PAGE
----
I am lucky, no I didn’t win the lottery or anything like that but I do get the chance to speak to other photographers regularly. The genesis of the business was as a darkroom and studio hire centre, we opened in 1982 and although we did a lot of developing and printing we also did a lot of talking. Photographers would hang out at our centre because they had no where else to go, we drank copious amounts of coffee, discussed other photographers, their work, put the world to rights and generally improved as photographers by learning from each other. Now I do this via the blog and other forums. We no longer have darkrooms but we do still drink too much coffee. Our profession has become more insular, we are all bunkered down with our computers in our own spaces. The web offers marvelous opportunities for sharing and that is what we do here. It is much like those old days where someone would wander in with a book by a photographer and say, “have you seen this’, and that would spark an afternoon’s discussion. Now I wander the wonderweb and find things I would just love to share with someone, that person is you.
This article, well articles comes out of that tradition, the first part called
How to Relate To and Learn From Other Photographers Written by: Steve Russell
“Here are some tips to help you relate to other photographers and hopefully have a similar experience to mine.
1. Keep in mind that photographers are just people and like people some are super nice and some you wish you’d never met. If you have a bad experience, don’t get discouraged. The good people outnumber the bad ones.
2. Golden Rule. Think about how you’d like to be approached by another photographer, especially one not as skilled as you are. Or another way of saying it, if you were to be introduced to Annie Leibovitz you would want to learn from her, not teach her. Talk about her work, not yours unless asked.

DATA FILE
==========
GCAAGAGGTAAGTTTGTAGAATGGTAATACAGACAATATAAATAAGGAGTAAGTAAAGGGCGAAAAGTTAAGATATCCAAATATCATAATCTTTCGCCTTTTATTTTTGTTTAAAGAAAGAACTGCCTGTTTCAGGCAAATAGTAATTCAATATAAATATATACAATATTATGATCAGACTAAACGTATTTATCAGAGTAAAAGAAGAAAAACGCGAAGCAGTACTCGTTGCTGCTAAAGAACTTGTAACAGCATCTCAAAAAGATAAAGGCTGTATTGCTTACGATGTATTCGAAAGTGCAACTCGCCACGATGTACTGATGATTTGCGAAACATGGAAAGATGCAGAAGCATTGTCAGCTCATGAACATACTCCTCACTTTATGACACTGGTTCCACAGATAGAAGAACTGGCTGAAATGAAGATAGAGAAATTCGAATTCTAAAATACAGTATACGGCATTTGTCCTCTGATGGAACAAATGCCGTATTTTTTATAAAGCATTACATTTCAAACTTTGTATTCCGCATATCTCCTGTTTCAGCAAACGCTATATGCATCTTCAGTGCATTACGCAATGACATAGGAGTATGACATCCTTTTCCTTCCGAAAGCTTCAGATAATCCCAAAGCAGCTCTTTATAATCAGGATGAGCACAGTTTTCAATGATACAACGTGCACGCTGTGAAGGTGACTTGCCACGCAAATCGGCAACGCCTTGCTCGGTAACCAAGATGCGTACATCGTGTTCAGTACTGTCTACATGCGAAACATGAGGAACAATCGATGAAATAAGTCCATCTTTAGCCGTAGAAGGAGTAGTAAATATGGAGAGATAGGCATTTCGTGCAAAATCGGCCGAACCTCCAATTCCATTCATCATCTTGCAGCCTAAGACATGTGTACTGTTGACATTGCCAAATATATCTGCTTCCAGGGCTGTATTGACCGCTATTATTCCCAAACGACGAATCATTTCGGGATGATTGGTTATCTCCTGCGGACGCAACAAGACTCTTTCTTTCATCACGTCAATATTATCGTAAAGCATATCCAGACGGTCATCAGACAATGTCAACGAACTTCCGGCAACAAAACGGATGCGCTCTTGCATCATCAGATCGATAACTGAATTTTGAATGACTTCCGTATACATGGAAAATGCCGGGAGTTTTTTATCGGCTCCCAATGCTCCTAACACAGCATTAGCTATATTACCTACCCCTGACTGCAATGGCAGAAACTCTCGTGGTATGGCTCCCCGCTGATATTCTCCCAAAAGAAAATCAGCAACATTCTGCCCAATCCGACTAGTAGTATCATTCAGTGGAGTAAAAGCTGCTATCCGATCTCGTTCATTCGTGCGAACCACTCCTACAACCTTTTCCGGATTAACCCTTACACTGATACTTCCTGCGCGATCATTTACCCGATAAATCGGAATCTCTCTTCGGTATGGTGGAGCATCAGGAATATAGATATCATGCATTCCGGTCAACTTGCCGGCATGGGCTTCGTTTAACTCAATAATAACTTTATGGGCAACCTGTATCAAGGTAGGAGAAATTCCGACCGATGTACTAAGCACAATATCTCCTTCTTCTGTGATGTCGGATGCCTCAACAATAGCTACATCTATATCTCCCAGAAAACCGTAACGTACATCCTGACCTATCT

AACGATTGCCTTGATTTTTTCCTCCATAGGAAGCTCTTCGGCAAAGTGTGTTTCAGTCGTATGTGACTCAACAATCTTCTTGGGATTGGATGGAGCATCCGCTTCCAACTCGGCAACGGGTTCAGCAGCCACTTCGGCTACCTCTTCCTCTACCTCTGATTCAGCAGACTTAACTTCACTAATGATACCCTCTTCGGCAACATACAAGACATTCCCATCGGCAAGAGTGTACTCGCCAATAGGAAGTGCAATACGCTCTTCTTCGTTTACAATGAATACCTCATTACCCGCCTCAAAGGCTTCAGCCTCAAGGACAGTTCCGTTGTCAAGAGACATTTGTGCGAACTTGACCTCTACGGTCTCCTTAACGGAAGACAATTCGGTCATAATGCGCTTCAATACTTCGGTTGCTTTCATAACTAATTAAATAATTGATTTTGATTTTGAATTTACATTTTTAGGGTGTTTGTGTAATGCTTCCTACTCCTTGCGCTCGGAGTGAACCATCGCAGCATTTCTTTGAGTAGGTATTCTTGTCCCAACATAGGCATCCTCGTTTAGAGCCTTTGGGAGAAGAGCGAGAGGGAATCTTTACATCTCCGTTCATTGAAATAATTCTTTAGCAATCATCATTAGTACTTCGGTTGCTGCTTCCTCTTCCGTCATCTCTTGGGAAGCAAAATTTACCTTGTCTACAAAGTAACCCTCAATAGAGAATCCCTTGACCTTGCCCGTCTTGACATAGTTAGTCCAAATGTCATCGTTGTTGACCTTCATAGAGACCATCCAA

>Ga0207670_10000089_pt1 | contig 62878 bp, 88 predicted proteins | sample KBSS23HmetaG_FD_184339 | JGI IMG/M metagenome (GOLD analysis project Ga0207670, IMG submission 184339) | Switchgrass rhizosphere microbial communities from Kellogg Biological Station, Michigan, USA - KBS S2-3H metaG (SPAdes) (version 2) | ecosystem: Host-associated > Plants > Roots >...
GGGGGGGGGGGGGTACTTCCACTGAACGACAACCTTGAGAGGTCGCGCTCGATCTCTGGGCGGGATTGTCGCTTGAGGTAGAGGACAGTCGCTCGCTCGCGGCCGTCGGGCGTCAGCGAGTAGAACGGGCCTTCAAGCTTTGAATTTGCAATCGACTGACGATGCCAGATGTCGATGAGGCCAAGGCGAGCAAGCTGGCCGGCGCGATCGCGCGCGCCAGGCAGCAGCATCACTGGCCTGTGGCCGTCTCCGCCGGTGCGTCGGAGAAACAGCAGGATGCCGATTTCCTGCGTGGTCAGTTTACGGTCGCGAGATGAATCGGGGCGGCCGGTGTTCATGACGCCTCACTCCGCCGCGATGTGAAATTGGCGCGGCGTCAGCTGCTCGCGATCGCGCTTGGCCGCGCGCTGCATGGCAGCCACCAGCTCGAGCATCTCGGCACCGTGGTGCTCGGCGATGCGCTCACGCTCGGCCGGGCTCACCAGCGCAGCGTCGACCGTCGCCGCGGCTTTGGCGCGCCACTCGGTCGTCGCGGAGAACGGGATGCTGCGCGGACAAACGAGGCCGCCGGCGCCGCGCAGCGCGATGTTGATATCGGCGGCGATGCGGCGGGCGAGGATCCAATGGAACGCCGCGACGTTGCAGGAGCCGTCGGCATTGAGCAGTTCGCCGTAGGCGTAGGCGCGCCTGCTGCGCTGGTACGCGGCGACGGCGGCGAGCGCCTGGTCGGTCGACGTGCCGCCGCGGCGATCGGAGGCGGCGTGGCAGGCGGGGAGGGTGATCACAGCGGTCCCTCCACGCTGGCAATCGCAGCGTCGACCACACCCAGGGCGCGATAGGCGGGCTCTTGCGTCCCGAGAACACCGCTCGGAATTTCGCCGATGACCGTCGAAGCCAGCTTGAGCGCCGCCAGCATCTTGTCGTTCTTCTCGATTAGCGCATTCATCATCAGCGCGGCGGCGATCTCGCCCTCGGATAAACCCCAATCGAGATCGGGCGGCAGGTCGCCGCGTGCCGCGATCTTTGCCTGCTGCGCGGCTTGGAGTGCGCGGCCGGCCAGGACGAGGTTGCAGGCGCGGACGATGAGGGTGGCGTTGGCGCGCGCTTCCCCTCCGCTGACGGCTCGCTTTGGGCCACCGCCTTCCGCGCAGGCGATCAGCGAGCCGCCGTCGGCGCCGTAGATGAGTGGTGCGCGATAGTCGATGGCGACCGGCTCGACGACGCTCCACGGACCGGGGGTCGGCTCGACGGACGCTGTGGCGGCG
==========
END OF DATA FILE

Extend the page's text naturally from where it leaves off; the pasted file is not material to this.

3. Be friendly and patient, not pushy. Don’t expect another photographer to download all their information in five minutes. I learn some little something every time I’m around other photographers. I don’t expect or even want to learn everything at one sitting.”
the full article is here
this is followed up with Part 2 – Relating To and Learning From Other Photographers Written by: Tiffany Joyce
“Steve started things off excellently with his list of ten ways to relate to and learn from other photographers. So excellently, in fact, that I had to give him a hard time because he used many of the ideas I had for my own article. That’s what we do, though – in giving each other a hard time we’re really complimenting one another for raising the bar and creating a challenge.
We all have a tremendous opportunity to learn from one another, and an equally tremendous opportunity to TEACH others. A note on an experience I recently had – a photographer showed me an unedited copy of the photo you see above (Shiprock, New Mexico), and asked my advice on how to improve it. I had a really positive experience showing him how to edit the photo, talking about things he could have done to better position himself so that post-processing wasn’t necessary, and in the end was able to see how proud he was of his work once he finished following the steps I outlined.”
“My point is, being a photographer that others can relate to and learn from is just as rewarding as finding a photographer that you can relate to and learn from! So among my own items of advice, I’m going to add some things we should keep in mind if WE are approached by someone who wishes to learn from us.” want to read more of this interesting article?
Here is that picture talked about in the text
these articles were found on the Beyond Megapixel Blog site
They have other interesting articles such as
We’ve all been there. We’re at an event or a popular landmark, trying to photograph a memory, and we get bumped with a camera bag. Or, we inadvertently bump someone else as we’re positioning ourselves for a shot. Or you miss the PERFECT shot because someone wouldn’t be courteous enough to move. We need to.…..more
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